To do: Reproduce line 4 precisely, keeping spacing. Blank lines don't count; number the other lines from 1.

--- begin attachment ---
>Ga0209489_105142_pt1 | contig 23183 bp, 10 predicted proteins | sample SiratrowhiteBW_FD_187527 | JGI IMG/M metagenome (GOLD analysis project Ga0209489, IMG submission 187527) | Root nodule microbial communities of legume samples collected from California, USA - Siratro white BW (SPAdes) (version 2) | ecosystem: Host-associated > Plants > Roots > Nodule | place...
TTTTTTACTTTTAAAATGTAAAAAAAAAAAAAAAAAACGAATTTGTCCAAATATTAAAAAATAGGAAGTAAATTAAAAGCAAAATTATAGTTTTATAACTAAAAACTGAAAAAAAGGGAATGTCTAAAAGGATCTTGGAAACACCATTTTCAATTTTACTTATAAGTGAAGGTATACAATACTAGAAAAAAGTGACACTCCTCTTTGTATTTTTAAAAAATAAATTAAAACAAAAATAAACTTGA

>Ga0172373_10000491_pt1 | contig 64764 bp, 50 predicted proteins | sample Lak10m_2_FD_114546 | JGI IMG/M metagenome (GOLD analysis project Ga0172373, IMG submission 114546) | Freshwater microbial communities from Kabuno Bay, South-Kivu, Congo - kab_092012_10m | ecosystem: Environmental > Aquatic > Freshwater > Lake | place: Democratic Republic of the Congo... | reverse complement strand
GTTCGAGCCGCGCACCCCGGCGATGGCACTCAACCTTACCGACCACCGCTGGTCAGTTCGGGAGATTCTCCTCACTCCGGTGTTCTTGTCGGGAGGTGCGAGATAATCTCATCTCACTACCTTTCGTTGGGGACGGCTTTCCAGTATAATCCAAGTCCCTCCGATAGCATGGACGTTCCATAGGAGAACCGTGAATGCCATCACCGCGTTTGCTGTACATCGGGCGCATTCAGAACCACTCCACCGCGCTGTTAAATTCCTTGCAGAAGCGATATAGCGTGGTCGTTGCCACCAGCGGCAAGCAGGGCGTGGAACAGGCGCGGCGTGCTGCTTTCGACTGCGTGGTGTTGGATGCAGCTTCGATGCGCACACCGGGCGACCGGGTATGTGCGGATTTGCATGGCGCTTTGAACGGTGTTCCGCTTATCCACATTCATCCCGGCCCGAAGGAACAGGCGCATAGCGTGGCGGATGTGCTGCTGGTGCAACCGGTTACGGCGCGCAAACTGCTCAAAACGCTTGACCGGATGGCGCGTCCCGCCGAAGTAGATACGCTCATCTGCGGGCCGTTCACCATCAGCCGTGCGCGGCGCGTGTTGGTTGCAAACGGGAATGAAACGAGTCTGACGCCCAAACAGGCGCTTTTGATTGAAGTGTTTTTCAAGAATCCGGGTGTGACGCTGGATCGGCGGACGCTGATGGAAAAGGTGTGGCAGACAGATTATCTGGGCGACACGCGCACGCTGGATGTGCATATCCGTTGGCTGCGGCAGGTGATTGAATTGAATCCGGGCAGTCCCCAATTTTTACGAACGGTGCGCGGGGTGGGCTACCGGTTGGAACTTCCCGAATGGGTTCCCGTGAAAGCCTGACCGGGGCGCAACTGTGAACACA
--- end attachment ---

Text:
GTTCGAGCCGCGCACCCCGGCGATGGCACTCAACCTTACCGACCACCGCTGGTCAGTTCGGGAGATTCTCCTCACTCCGGTGTTCTTGTCGGGAGGTGCGAGATAATCTCATCTCACTACCTTTCGTTGGGGACGGCTTTCCAGTATAATCCAAGTCCCTCCGATAGCATGGACGTTCCATAGGAGAACCGTGAATGCCATCACCGCGTTTGCTGTACATCGGGCGCATTCAGAACCACTCCACCGCGCTGTTAAATTCCTTGCAGAAGCGATATAGCGTGGTCGTTGCCACCAGCGGCAAGCAGGGCGTGGAACAGGCGCGGCGTGCTGCTTTCGACTGCGTGGTGTTGGATGCAGCTTCGATGCGCACACCGGGCGACCGGGTATGTGCGGATTTGCATGGCGCTTTGAACGGTGTTCCGCTTATCCACATTCATCCCGGCCCGAAGGAACAGGCGCATAGCGTGGCGGATGTGCTGCTGGTGCAACCGGTTACGGCGCGCAAACTGCTCAAAACGCTTGACCGGATGGCGCGTCCCGCCGAAGTAGATACGCTCATCTGCGGGCCGTTCACCATCAGCCGTGCGCGGCGCGTGTTGGTTGCAAACGGGAATGAAACGAGTCTGACGCCCAAACAGGCGCTTTTGATTGAAGTGTTTTTCAAGAATCCGGGTGTGACGCTGGATCGGCGGACGCTGATGGAAAAGGTGTGGCAGACAGATTATCTGGGCGACACGCGCACGCTGGATGTGCATATCCGTTGGCTGCGGCAGGTGATTGAATTGAATCCGGGCAGTCCCCAATTTTTACGAACGGTGCGCGGGGTGGGCTACCGGTTGGAACTTCCCGAATGGGTTCCCGTGAAAGCCTGACCGGGGCGCAACTGTGAACACA